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Tetris Effect
Game Reviews

Tetris Effect

Tetsuya Mizuguchi’s psychedelic blend of Rez and Tetris comes to PC, as addictive and prettier than ever.

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Please just keep porting games to the PC. I’d really like to just reach a point where consoles aren’t a thing and we’re all playing on various levels of PC. That’s pretty much already here, by the way, but regardless: it’s Tetris Effect! Once locked only to Sony’s PlayStation 4, it’s been freed from its console chains and is now bringing its psychedelic take on Alexey Pajitnov’s eternally popular puzzler. The good news is – it’s still amazing, maybe even more son, so dive right in.

Tetris Effect, if you haven’t read my colleague Chris’ review when it was still console-bound, is basically the lovechild of Tetris and Tetsuya Mizuguchi’s Rez. It’s so good that I don’t even mind referring to something as a “lovechild,” though I did feel a little sympathetic embarrassment for those who do so unironically. It’s Tetris, but very, very pretty…and still very, very addictive. Not that many games have an entire syndrome named after them, after all. Check out some videos, then turn them off and buy the game. Trust me here.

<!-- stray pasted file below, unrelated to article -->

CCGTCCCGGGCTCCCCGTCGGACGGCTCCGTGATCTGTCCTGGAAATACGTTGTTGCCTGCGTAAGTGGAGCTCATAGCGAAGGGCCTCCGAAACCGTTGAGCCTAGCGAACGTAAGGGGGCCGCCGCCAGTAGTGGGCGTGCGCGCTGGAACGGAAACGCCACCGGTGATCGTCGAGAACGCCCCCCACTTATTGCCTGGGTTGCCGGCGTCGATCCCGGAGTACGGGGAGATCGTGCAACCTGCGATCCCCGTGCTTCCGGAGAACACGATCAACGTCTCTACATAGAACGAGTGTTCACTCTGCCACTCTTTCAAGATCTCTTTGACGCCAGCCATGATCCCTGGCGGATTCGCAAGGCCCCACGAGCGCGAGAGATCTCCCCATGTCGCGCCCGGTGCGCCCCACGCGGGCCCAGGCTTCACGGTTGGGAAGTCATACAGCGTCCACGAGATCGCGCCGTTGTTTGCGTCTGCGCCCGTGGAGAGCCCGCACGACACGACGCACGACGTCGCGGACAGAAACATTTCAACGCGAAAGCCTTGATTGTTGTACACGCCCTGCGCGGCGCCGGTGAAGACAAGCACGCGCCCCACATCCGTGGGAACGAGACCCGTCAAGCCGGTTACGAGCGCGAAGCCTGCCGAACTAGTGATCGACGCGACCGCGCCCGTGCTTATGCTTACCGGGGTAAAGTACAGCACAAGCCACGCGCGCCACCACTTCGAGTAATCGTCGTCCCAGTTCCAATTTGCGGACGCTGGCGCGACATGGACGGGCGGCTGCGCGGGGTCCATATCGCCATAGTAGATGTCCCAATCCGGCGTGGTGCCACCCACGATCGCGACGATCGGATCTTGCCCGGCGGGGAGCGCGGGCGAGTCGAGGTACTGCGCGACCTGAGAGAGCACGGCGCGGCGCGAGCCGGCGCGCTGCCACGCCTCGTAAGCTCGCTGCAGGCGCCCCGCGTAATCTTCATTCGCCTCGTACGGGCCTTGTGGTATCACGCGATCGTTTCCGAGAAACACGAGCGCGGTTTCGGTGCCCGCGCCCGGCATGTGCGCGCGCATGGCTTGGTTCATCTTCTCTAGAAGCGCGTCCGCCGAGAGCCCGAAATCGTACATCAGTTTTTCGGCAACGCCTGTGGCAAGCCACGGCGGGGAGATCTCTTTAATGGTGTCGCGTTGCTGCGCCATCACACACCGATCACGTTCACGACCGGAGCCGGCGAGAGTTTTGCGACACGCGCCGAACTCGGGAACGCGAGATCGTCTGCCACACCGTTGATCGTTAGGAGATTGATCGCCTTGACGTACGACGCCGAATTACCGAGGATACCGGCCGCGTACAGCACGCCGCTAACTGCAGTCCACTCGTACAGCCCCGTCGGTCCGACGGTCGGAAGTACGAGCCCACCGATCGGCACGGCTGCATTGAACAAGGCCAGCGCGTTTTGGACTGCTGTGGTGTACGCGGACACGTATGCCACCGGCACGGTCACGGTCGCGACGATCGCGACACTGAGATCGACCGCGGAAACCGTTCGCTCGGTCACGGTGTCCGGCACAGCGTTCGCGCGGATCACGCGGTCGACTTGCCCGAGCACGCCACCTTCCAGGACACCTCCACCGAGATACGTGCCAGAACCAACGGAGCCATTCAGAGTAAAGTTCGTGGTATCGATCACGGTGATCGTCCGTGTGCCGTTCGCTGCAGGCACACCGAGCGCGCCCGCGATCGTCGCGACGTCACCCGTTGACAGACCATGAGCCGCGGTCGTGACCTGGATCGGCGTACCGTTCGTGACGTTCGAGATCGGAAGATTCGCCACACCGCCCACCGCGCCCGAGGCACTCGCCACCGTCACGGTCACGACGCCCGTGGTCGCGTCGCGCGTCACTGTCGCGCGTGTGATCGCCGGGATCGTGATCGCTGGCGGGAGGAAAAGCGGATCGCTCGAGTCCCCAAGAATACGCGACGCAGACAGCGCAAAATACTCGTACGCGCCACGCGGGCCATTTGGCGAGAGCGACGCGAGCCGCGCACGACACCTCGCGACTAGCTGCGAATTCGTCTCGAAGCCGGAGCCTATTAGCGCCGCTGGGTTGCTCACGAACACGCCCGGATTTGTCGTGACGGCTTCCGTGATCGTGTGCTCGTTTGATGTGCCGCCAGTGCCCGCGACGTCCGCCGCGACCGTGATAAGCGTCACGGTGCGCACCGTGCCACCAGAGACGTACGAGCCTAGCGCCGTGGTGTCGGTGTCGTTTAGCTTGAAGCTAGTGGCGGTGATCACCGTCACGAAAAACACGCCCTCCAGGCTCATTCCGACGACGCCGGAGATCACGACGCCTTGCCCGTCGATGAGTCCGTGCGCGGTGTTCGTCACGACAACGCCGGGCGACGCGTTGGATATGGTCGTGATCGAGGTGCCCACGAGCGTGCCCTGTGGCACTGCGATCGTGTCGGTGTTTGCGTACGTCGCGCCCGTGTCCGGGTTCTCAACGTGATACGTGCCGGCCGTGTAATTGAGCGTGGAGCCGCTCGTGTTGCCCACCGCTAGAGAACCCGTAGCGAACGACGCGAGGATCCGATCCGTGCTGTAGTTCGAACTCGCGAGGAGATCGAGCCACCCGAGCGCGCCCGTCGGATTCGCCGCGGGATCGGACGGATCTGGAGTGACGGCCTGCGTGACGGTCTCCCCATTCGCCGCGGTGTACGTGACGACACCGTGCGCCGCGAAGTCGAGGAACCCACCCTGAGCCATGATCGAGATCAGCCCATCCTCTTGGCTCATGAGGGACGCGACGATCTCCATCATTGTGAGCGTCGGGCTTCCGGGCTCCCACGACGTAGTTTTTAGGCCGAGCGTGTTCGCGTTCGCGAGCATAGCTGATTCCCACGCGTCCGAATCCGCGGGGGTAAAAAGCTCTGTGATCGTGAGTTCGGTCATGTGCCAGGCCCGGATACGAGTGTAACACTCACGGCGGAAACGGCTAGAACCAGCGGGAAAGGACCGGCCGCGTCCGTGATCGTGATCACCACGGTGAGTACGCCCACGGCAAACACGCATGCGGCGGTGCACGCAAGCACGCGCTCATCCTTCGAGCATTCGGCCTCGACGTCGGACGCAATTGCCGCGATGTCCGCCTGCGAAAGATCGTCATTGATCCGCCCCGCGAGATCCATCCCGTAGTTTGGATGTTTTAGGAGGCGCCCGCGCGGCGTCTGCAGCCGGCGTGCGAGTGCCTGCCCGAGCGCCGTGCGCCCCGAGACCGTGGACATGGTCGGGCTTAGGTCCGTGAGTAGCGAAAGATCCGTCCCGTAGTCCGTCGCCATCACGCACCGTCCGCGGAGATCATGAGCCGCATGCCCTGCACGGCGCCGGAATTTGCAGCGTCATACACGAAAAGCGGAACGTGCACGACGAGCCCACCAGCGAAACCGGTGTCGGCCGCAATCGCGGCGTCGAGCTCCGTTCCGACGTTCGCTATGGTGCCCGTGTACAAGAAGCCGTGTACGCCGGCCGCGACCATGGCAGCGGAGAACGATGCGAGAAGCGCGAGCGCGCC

The biggest change in terms of gameplay is the Zone, the ability to freeze time and set up ridiculous multi-Tetris combos, but for the most part it’s the classic block-dropping you know and love with a coat of the shiniest possible paint on top. The primary experience is the Journey mode, which consists of a series of “skins” a la Lumines and is probably the best psychedelic puzzle adventure you’ll ever play, but there’s other choices like the Purify and All Clear modes to change things up as well.

What’s new in the PC version? Well…not a lot! As is usually the case with PC ports, this will run better than the console version on even mid-level hardware, so there’s that. The fantastic sights and sounds are even more absolutely fantastic no matter what you’re playing on, though gamers with beefier rigs – and the right VR equipment – can take advantage of 4K-enhanced visuals and virtual-reality.

There’s even a few additional options for the Tetris hardcore as well, like greater options for custom play if you enjoy a particular skin. Note that we’re talking about the Epic Games Store version here, so if you’re one of those folks with enough extra headspace to give a crap about which monolithic, uncaring corporation is getting your money, you’ll want to keep that in mind.

Tetris Effect was pretty great on console and it’s pretty great here. In fact, it’s even better if you’ve got the right hardware to really make those visuals sing and dance like they should. Who could have thought that Tetris could still be so bleeding-edge? Tetris remains something of a universal experience, perhaps the purest universal experience we’ll ever have in the sometimes divisive world of videogames, and that alone justifies yet another version of the game to exist. Chances are you already love it – you just don’t know it yet.

About the Author: Cory Galliher